And Then Come the Nightjars, Theatre 503
Monday 7th September 2015
British new writing has an inherent bias in favour of urban stories, so it is good to watch a play that is unashamedly about rural life. Bea Roberts’s And Then Come the Nightjars, staged as an excellent co-production between Theatre 503 and the Bristol Old Vic, is joint winner of the inaugural Theatre 503 Playwriting Award, and it is an immediately impressive piece. Set in Devon, and spanning the years between 2001 and 2013, this two-hander is both a highly emotional account of one dairy farmer’s love for his livestock and a bruised requiem for a whole way of life.
The story takes place in Michael’s cattle shed on his farm in the small south Devon village of Ashwalden. This is an old barn which, in Max Dorey’s meticulous design, is so realistic that you can almost see the spiders capering across the beams and hear the mice scuttling behind the wainscotting. It’s late at night and Michael, a 62-year-old farmer, is up waiting for one of his cows to give birth. He is joined by Jeff, a fortysomething local vet, who is not there to tend the animals, but to escape his home life. Although he is married to Helen, “a proper tasty bit” (according to the older man), Jeff is having marital problems. Gradually, Roberts fills us in on the relationship of this odd couple, which is based on trust and on a mutually jokey attitude to pub quizes. Michael has recently lost his own wife, the 58-year-old Sheila, to cancer, and the two men share the experience of loneliness as well as love for the life of the farm.
But the sound of the nightjar, a quiet-flying bird that’s more often heard than seen, alerts us to impending tragedy: it is, says Michael, “a bird o’death”. So as the Foot and Mouth epidemic spreads across the county, the relationship between farmer and vet comes under almost intolerable strain. For although Michael has taken every precaution to keep his small herd healthy, the government has issued instructions to slaughter all animals in farms that are adjacent to ones which have been infected, and the beasts of Michael’s neighbours have been affected by the disease. The twist is that Jeff, as the local vet, has the job of killing his friend’s cattle. So while Michael gets a shotgun and vows to resist the men from the ministry, Jeff has to persuade him to stay within the law.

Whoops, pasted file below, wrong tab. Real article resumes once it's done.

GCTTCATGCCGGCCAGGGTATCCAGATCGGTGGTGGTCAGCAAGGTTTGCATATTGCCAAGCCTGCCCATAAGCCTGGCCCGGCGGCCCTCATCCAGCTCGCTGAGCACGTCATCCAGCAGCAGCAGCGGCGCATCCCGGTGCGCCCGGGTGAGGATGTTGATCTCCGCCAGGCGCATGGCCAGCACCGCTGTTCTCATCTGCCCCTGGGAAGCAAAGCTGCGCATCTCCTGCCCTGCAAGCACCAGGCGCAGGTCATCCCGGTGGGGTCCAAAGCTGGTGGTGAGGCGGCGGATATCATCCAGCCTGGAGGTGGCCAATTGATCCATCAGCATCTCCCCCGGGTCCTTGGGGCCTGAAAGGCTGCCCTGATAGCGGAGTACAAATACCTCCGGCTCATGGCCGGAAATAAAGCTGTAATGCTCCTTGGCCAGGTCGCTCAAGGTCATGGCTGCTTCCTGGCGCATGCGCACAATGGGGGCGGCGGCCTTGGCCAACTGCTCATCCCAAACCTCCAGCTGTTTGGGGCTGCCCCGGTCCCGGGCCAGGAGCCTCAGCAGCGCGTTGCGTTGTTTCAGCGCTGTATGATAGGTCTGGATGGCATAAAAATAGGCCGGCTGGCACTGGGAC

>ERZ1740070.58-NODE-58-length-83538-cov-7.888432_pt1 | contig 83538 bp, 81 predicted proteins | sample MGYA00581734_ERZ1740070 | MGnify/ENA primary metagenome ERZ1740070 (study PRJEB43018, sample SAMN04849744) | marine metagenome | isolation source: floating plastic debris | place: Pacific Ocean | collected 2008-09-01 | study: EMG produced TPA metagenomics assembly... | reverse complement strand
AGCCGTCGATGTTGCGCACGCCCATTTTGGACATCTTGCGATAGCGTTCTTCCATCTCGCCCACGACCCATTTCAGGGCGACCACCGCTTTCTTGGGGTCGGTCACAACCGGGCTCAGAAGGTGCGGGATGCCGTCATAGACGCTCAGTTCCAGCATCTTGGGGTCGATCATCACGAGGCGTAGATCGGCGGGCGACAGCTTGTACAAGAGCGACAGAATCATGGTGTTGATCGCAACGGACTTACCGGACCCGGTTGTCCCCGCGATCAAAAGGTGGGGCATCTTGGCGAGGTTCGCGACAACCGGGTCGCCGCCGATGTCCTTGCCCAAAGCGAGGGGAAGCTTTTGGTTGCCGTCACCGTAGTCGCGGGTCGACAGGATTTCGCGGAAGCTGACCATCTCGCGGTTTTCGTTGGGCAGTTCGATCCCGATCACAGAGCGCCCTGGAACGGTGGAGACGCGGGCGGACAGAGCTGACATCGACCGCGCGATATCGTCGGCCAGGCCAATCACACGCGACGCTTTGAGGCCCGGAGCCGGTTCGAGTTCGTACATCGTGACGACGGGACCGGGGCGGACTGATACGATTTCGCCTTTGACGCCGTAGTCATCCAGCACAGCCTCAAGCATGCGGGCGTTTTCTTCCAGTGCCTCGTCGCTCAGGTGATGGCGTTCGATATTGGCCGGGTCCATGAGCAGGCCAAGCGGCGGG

Roberts’s portrait of a dairy farmer is beautifully observed, and wonderfully detailed. From his habit of naming newborn calves after members of the royal family to his love of crisps (“They’re beef flavour so it’s a bit like dinner”), Michael is a fully rounded character whose relationship with Jeff, the younger, better educated and more worldly individual, can be best described as tough love. Their friendship is subtly and compassionately evoked. But it’s also clear that, apart from Sheila and his absent son, Michael only has his farm animals — they are the centre of his life. As he faces the grim reality of their slaughter, he also experiences the end of an entire way of life.
There is a tenderness and a hilarious frankness to Roberts’s writing that compels attention and interest. In the background, we hear of the millions of animals that have been killed, and Paul Robinson’s atmospheric staging — in which Dorey’s design, music and lights help to push the story forward — reminds us of the ghastly nature of the animal culls and of the pyres of burning flesh that became such an emblematic symbol of the trauma of Foot and Mouth. On a personal level, Jeff experiences his own collapse due to alcohol abuse and for one scene it seems as if his self-destructive instincts will lead to his own death. It’s no spoiler to say that he survives, and that the later episodes of the story show how the landscape of traditional England is changing.
Like the New Estate in Jez Butterworth’s Jerusalem, here too there is house building and fake rural traditions, and traditional farm owners are being tempted to convert their barns into conference centres, spas or hotels. Between Grand Designs and new branches of Tesco, a little bit of country life has died, and Roberts writes its obituary with striking sincerity, humour and integrity. She is well served not only by her director, but also by her cast, with David Fielder’s gruff and earthy Michael contrasting brilliantly with Nigel Hastings’s more emollient, if flighty and troubled, Jeff. At 70 minutes in length, this is a short play (and I would have happily stayed with these men for longer), but it is also an undeniably profound one.
© Aleks Sierz